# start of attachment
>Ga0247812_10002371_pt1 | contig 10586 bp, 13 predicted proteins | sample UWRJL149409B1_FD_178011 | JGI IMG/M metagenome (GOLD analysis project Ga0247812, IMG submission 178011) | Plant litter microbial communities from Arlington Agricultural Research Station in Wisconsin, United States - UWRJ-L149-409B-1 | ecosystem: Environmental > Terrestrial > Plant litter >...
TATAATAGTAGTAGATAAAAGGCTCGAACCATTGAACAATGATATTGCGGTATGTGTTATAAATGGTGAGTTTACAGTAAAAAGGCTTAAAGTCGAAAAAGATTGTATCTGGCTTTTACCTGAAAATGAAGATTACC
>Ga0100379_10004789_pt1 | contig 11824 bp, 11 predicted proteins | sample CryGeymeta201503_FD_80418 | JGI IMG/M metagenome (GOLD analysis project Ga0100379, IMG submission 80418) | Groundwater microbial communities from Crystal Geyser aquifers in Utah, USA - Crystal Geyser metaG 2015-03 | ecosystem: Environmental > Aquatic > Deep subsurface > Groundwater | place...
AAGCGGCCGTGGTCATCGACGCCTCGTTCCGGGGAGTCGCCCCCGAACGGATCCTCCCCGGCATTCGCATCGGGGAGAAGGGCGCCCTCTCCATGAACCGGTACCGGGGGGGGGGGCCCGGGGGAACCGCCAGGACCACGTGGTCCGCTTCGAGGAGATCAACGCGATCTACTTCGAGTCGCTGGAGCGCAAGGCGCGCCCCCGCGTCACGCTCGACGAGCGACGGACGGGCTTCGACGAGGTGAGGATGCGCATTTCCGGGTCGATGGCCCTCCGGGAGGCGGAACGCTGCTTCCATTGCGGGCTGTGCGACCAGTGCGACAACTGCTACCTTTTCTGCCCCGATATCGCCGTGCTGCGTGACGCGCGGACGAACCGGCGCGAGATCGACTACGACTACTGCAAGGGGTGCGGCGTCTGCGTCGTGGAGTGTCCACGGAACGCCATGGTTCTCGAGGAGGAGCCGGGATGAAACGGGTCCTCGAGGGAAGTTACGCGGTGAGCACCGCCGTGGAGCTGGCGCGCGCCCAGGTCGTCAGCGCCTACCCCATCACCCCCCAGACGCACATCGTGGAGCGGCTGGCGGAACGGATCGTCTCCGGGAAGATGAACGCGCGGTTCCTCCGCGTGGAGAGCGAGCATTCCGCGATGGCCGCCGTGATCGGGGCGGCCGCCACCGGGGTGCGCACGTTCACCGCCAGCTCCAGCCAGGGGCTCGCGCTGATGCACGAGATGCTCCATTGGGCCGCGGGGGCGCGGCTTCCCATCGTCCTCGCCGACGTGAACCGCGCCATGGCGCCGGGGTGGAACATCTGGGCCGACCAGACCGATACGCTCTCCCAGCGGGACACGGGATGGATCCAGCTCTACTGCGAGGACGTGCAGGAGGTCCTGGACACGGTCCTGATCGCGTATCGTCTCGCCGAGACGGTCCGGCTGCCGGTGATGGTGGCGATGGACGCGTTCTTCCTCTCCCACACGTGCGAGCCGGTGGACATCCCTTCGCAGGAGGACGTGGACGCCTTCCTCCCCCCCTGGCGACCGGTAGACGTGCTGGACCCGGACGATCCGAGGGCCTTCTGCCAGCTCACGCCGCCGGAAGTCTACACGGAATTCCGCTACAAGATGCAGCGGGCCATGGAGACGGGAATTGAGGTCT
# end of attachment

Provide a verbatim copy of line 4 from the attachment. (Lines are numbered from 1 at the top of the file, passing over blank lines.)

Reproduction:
AAGCGGCCGTGGTCATCGACGCCTCGTTCCGGGGAGTCGCCCCCGAACGGATCCTCCCCGGCATTCGCATCGGGGAGAAGGGCGCCCTCTCCATGAACCGGTACCGGGGGGGGGGGCCCGGGGGAACCGCCAGGACCACGTGGTCCGCTTCGAGGAGATCAACGCGATCTACTTCGAGTCGCTGGAGCGCAAGGCGCGCCCCCGCGTCACGCTCGACGAGCGACGGACGGGCTTCGACGAGGTGAGGATGCGCATTTCCGGGTCGATGGCCCTCCGGGAGGCGGAACGCTGCTTCCATTGCGGGCTGTGCGACCAGTGCGACAACTGCTACCTTTTCTGCCCCGATATCGCCGTGCTGCGTGACGCGCGGACGAACCGGCGCGAGATCGACTACGACTACTGCAAGGGGTGCGGCGTCTGCGTCGTGGAGTGTCCACGGAACGCCATGGTTCTCGAGGAGGAGCCGGGATGAAACGGGTCCTCGAGGGAAGTTACGCGGTGAGCACCGCCGTGGAGCTGGCGCGCGCCCAGGTCGTCAGCGCCTACCCCATCACCCCCCAGACGCACATCGTGGAGCGGCTGGCGGAACGGATCGTCTCCGGGAAGATGAACGCGCGGTTCCTCCGCGTGGAGAGCGAGCATTCCGCGATGGCCGCCGTGATCGGGGCGGCCGCCACCGGGGTGCGCACGTTCACCGCCAGCTCCAGCCAGGGGCTCGCGCTGATGCACGAGATGCTCCATTGGGCCGCGGGGGCGCGGCTTCCCATCGTCCTCGCCGACGTGAACCGCGCCATGGCGCCGGGGTGGAACATCTGGGCCGACCAGACCGATACGCTCTCCCAGCGGGACACGGGATGGATCCAGCTCTACTGCGAGGACGTGCAGGAGGTCCTGGACACGGTCCTGATCGCGTATCGTCTCGCCGAGACGGTCCGGCTGCCGGTGATGGTGGCGATGGACGCGTTCTTCCTCTCCCACACGTGCGAGCCGGTGGACATCCCTTCGCAGGAGGACGTGGACGCCTTCCTCCCCCCCTGGCGACCGGTAGACGTGCTGGACCCGGACGATCCGAGGGCCTTCTGCCAGCTCACGCCGCCGGAAGTCTACACGGAATTCCGCTACAAGATGCAGCGGGCCATGGAGACGGGAATTGAGGTCT